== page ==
With Dr Felicity Nicholson. For up-to-date information on health issues across Central & South America, click here.
Uruguay is a clean temperate country with very few nasty diseases or health risks, and a good standard of health care. There is a low risk of rabies and no malaria, and a very low risk of dengue fever, although in early 2009 Argentina’s health ministry belatedly admitted an outbreak affecting up to 15,000 people in Chaco and other northern states. Cities such as Paysandú are working hard to eliminate the Aedes aegypti mosquito, which carries the dengue virus; you should in any case take precautions against mosquito bites in the daytime. At the time of writing in April 2017, there was no risk of zika. There is no yellow fever in Uruguay, nor is there a certificate requirement to enter the country. However, if you plan to visit countries that do have the disease, such as Brazil and rural parts of Argentina, then vaccination is recommended at least ten days before arriving in the endemic area. The vaccine is not suitable for everyone, so be sure too seek medical advice before booking a trip outside Uruguay.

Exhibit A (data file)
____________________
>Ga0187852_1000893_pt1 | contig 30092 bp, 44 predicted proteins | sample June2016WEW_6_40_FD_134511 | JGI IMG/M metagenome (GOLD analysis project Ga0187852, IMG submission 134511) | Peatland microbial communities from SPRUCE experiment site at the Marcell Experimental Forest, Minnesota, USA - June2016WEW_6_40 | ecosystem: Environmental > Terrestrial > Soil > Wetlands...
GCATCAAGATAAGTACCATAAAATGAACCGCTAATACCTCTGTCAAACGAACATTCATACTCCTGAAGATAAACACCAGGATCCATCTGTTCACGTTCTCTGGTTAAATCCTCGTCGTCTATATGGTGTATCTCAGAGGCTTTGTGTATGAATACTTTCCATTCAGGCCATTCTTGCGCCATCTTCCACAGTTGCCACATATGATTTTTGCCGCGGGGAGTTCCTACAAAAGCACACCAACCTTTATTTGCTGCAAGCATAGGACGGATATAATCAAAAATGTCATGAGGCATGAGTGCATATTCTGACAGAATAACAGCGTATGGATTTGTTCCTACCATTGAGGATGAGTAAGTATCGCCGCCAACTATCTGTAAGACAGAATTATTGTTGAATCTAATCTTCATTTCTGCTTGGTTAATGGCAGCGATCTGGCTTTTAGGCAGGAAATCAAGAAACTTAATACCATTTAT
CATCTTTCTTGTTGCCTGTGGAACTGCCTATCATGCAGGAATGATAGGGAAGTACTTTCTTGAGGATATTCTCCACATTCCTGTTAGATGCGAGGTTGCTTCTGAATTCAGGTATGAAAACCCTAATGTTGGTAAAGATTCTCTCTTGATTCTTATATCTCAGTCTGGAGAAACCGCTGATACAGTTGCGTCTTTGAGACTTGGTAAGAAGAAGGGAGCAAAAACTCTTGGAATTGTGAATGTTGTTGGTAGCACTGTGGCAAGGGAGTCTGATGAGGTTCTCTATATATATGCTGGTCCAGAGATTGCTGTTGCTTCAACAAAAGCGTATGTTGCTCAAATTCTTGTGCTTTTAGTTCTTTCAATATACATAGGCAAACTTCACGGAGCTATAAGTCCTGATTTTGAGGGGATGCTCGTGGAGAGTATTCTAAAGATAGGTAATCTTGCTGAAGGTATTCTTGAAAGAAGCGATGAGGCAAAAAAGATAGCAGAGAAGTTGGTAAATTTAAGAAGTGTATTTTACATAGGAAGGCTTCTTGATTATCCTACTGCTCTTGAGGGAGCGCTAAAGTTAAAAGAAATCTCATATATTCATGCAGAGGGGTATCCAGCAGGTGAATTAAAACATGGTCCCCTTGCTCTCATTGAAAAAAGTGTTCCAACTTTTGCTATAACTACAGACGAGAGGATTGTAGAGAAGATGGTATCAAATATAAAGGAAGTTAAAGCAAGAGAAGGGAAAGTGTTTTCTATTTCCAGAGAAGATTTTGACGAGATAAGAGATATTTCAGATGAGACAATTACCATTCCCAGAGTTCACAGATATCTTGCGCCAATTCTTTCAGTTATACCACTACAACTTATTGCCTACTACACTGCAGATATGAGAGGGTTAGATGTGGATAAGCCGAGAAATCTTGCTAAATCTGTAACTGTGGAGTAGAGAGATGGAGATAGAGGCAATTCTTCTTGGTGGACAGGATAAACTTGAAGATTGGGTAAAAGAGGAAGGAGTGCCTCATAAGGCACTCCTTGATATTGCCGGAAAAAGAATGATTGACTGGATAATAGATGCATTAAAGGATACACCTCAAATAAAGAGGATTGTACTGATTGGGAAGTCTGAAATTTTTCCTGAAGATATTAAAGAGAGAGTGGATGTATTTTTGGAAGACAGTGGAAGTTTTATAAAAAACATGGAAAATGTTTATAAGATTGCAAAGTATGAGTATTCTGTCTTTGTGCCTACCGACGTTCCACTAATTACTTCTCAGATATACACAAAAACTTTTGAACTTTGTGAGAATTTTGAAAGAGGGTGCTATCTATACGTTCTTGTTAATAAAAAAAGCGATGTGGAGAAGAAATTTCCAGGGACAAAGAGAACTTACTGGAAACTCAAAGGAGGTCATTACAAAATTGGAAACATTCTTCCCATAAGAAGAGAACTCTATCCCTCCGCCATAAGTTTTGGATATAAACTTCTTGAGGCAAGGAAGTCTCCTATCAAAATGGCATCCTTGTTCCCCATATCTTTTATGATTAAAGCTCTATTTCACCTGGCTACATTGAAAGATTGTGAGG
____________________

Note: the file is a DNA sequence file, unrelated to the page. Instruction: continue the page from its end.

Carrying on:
Apart from yellow fever, as described above, no other vaccinations are required, but make sure you’re up to date with tetanus and diphtheria (which now come together with polio as the all-in-one Revaxis) and hepatitis A jabs. In general, your best health protection is to be fit and well before you set off. Have your teeth checked and carry your prescription if you wear glasses (or leave it as an email message to yourself).
Travel clinics and health information
A full list of current travel clinic websites worldwide is available on ISTM. For other journey preparation information, consult NaTHNac (UK) or CDC (US). Information about various medications may be found on NetDoctor. All advice found online should be used in conjunction with expert advice received prior to or during travel.
There’s little casual crime in Uruguay, generally seen as an oasis of personal security in South America. Even so, you should take sensible precautions, especially in Montevideo. Avoid looking like a wealthy tourist: leave jewellery and other such valuables at home. If you carry a bag in addition to your pack, never put it down: keep it under your arm or over your shoulder. Do not keep valuables in it: not only can it be snatched, but it can also be picked, slit or slashed open. The same applies to a ‘bum bag’, although this is a handy way to carry a compact camera.